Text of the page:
Closet writers break my heart. Any reason a writer keeps their writing a secret is just wrong, unless the writing is extremely personal and not meant for other’s eyes. I was a closet writer.
There are many reasons why writers remain in the closet and the Rubies have had discussions concerning them. At some time or another, many of us have faced the road-blocks that kept us from being us.
Some writers think they haven’t read enough books to be considered a writing expert. In their minds, if people find out they write, they must’ve read every single book ever published. I’m here to tell you that I’ve never read Huck Finn, War and Peace, Fifty Shades Of Gray or a zillion other classic or best-selling books. Does that confession make me less of a writer? I think not.
Being shy, it can take years for some people to join a writer’s group. A long, long time ago, when the internet was young and a thing called dial-up was used to connect to it, writers actually went to public meetings to connect with those of like minds. Walking into a meeting can be daunting to a wall flower. I know because I’m an introvert. The internet and the ambiguity it provides, has made it easier for some writers to connect to others, but not all. They remain in the background, unsure of themselves. To them, I say, “it’s always the quiet ones who make the biggest impression when they’re ready.” Rest assured most writers are genuinely nice and more than willing to help other writers in any way they can. You only need to be serious about the craft to be considered a writer by them.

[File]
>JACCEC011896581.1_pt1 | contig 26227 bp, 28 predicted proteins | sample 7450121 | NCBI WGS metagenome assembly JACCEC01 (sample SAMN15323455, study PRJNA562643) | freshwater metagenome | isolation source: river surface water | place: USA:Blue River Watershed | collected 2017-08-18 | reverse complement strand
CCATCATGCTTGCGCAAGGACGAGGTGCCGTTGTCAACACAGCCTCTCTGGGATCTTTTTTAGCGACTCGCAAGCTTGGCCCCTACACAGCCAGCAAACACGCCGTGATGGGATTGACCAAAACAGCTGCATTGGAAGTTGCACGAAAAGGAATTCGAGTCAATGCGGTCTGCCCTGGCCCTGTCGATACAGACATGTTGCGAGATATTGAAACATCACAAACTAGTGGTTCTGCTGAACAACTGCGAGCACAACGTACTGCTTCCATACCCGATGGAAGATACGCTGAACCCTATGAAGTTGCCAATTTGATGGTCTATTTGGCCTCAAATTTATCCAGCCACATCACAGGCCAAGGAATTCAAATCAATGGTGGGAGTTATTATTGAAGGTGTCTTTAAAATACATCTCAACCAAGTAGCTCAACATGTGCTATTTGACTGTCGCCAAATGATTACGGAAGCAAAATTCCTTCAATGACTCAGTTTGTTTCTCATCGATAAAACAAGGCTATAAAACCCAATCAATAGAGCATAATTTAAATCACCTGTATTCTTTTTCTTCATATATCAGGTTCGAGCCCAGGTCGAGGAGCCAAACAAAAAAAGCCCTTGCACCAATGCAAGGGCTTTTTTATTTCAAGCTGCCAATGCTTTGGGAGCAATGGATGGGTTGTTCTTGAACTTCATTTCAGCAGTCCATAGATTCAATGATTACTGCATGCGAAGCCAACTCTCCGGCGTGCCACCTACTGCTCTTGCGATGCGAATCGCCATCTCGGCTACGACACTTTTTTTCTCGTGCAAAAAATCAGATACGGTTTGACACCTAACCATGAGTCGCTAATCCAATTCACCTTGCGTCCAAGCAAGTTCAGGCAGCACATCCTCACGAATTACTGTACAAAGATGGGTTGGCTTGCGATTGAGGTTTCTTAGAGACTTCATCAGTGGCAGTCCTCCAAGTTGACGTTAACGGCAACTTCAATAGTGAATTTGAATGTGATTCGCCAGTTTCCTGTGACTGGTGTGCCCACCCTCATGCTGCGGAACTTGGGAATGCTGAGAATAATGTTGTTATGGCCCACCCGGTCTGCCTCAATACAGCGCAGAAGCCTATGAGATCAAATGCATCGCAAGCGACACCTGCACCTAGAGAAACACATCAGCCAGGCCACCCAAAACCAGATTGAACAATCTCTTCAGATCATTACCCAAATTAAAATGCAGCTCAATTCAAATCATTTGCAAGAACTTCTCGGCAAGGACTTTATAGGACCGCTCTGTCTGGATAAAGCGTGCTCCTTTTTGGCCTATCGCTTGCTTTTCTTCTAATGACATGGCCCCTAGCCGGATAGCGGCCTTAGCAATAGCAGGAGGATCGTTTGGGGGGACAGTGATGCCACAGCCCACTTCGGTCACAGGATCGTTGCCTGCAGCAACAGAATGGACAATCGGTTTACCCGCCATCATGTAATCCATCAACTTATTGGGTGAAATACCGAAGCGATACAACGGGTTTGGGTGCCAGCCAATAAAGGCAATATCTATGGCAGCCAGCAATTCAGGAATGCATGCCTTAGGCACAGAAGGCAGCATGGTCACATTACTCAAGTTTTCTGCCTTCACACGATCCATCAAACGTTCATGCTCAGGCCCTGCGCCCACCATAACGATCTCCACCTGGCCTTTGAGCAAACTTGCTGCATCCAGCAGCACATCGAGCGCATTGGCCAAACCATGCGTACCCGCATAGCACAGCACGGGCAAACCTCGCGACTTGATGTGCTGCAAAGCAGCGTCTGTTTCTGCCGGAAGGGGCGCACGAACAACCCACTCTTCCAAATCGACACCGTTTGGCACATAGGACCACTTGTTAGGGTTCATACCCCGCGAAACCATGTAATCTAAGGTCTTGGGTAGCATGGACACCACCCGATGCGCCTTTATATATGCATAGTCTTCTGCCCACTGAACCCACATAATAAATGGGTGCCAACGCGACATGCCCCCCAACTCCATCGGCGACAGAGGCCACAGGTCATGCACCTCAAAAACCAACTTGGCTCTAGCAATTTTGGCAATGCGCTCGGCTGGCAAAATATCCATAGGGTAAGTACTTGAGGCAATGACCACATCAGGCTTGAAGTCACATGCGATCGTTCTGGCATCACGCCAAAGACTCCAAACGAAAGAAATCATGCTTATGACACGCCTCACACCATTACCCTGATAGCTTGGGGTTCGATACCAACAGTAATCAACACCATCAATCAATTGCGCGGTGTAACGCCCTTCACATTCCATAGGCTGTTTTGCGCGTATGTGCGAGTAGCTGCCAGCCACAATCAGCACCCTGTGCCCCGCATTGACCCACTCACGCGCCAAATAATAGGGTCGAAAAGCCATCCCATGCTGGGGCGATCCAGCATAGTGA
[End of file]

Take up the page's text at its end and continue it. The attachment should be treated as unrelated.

A closet writer might feel they don’t know enough about the craft and until they know all there is to know they remain in seclusion. I’m not sure if there is anyone out there who knows it all. Well, maybe King, Patterson or Nora. Only they can answer that question. The point being, the majority of writers will openly admit that they don’t know everything and that they learn something new all the time. Join the club that strives to be better at their craft.
My writing sucks. It very well could, but are you the best judge? You’ve read and studied and wrote and edited. Now it’s time to trust yourself and share your work. If a critique offers constructive advice, weigh it, and then accept it or not. In the end, it’s your story. There is no greater joy for a writer than when a reader enjoys your work. The only way to know that joy is to share your gift.
There are those who really, really want to be a writer but struggle to do the work required. Writing is hard work and takes a huge amount of time. Completing a work is possible a word at a time. Commit to the work, or perhaps another hobby would be better for you.
I’m fortunate. I’m a writer who has had the support of family and friends for many years, but that wasn’t always the case. I once was a closet writer. I was told that my dreams of becoming a published writer were stupid and thus I hid my passion. Now, when I read the notebooks I filled during that time, I cringe at the darkness that shadowed my life.
One day, I finally broke and said to myself, “This is my life and I don’t want to look back and wonder what if I’d taken one step. Would my dreams have come true?” That was a year of change for me on many levels. It was a hard trial but through it I learned I had the support of many family members. I read craft books. I joined a writer’s group. I wrote and wrote and wrote. I attended conferences and workshops. I found more support through my writer friends. I met the man of my dreams and he became my biggest supporter. I will love him forever for letting me be me.
Life doesn’t give us do-overs, but it does give us second chances. Take the step toward being you.
You are the bows from which your children as living arrows are sent forth.
(from The Prophet by Khalil Gibran)
Today is release day for one of my best projects ever. Dear Daughter #2 is leaving for college.